If you’re starting an internship this summer it’s important to make a good impression on your first day. Start the internship as you mean to go on, with an early night with plenty of sleep, and eat a good breakfast in the morning. Our 9 things to do before you start your internship blog can help you with getting ready ahead of time, such as deciding what you need to wear and how you are going to get there. Once you’re in the office, here are a few things to get you through your first day:
Understand the rules
Most companies have a language etiquette they follow, such as answering the phone with a specific greeting and using a particular e-mail signature. On your first day ask your line manager about what these might be, as well as what whether you can speak to people outside the company during the day. Work out who you need to contact if you are delayed in getting to work or need to take a day off sick, and double-check the hours you are expected to work and whether your lunch break needs to be taken at a particular time.
Especially at the beginning of your internship don’t be afraid to ask questions to help you understand your roles and responsibilities as an intern. You’ll learn a million new things on your first day, and over your first week, and it’s ok to ask people to slow down or repeat something. Asking questions shows that you're willing to learn and have a genuine interest in the job and company, and it’s much better to learn how to do things properly than redoing things because you didn’t understand the instructions.
Goals and guidelines
If possible, ask your boss whether you could spend half an hour on your first day to help you understand your job role and responsibilities, go through what you are hoping to learn in your internship and what your boss is hoping that you are going to accomplish. Knowing this means that you can monitor your own progress across your internship and never have to question what is expected of you.
You should also ask your line manager how much he or she wants you to check in with them (every day, once a week, any particular time of day), how you should communicate with one another (come to their office, telephone, e-mail) and who’s next in line to contact if he or she isn’t there and you need help.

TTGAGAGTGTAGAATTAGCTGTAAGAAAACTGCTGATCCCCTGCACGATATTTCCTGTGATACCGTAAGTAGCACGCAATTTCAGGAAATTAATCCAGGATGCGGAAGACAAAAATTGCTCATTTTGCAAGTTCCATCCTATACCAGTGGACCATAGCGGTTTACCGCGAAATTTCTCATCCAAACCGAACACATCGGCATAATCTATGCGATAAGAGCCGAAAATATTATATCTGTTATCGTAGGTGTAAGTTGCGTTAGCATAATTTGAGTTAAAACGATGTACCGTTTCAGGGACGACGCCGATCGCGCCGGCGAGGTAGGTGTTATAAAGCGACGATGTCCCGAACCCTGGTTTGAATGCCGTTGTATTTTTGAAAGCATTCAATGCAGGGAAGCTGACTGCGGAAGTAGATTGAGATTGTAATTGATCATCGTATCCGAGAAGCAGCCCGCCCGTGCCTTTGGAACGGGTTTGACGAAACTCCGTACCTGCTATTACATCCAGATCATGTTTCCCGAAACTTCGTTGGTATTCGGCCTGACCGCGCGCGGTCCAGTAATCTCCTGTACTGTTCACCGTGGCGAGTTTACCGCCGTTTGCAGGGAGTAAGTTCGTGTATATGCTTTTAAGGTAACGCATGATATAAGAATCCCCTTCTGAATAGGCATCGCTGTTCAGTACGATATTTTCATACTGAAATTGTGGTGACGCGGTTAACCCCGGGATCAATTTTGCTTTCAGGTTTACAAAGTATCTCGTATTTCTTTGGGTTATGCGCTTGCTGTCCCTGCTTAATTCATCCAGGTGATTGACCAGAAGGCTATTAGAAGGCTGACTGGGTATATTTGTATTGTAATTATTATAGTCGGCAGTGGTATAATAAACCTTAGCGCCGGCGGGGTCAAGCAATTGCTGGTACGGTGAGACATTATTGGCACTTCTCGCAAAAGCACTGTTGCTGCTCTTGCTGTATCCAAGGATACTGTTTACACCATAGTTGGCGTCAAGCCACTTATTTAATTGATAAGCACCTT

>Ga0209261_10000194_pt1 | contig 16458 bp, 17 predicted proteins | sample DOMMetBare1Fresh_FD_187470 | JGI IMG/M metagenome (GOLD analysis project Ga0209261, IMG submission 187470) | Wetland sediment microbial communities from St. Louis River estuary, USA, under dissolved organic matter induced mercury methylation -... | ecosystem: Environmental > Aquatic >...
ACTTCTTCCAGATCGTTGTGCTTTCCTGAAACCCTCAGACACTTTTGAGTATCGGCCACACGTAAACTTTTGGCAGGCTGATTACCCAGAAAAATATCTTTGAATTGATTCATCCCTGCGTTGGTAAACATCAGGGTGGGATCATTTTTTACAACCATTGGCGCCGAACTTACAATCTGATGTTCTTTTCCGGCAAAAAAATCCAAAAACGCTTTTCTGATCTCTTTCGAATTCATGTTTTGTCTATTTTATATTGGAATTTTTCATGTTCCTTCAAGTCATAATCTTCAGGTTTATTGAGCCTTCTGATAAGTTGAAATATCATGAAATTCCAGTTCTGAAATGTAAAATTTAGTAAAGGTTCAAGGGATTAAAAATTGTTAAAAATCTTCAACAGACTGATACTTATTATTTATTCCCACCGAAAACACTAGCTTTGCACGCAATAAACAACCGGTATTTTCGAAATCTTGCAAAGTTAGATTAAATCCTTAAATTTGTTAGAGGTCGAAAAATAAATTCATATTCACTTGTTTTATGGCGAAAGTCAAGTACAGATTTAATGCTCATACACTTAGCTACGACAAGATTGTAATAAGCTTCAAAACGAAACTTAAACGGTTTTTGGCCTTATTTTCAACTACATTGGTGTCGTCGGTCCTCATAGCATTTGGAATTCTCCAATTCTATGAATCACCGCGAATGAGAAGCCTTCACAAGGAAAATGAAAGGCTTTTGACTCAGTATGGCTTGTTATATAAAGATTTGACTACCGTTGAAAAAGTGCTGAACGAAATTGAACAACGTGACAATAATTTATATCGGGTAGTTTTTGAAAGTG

Use your lunchtime wisely
Spend your first-day lunch break talking to other employees, showing your boss that you are interested in the company as a whole, and not just your own tasks. Talking to others also helps you understand what the company ethos is like and what makes the individuals tick within it. You might just make a few friends along the way as well!
There might also be other interns starting their first days with you, and lunch may be an ideal moment to get to know them. Showing off your social side as well as how well you interact with others will do wonders for you, as employees will ask to work with you.
If you are unsure about the lunch situation before you arrive, bring either a packed lunch or some money to pick something up. Having seen what others do, you can then plan your lunch accordingly, and if you’ve errands to run you can take time out for yourself.
On the first day you’ll be exposed to a multitude of new names (and faces), work processes and instructions, all of which are hard to remember. Note taking will help you remember the important details about your job and also shows the company that you are interested and serious about their work. Have a pen and paper with you, and jot down anything you think might be important or you might forget, and others will notice that you’re paying attention and processing information. You might even want a dedicated internship notebook so you can review something at any minute.
If you’re seen to be engaged from day one, your line manager will see you’re dedicated to your position and will be more likely give you bigger responsibilities later on.
Keep it positive
Alongside the first day of your internship you’ll find nerves, surprises and maybe some boring tasks, and it’s important to stay positive and enthusiastic, no matter what you’re doing. Be patient and remember that all jobs have admin and boring tasks alongside them, and the company can’t throw you in at the deep end on your first day!
Check and re-check tasks that you have been assigned to do, and if you find yourself twiddling your thumbs don’t wait until your assigned something else, but ask whether there’s is something else you could be getting on with.
Showing your willingness to learn and participating shows that you are dedicated to performing to the best of your abilities throughout your internship and they will be more willing to give you independent tasks further down the line.
Make sure your colleagues know where you are, for example whether you are in a meeting or out for lunch. Saying goodbye lets people know that you are leaving, but before you do leave check in with your line manager to say that you are getting ready to leave and ask whether there is anything that needs to be done urgently. If you do need to complete a small task before you leave, do it well and don’t rush through it. Once you’re done, tell your manager and colleagues to have a good night and you’ll see them in the morning.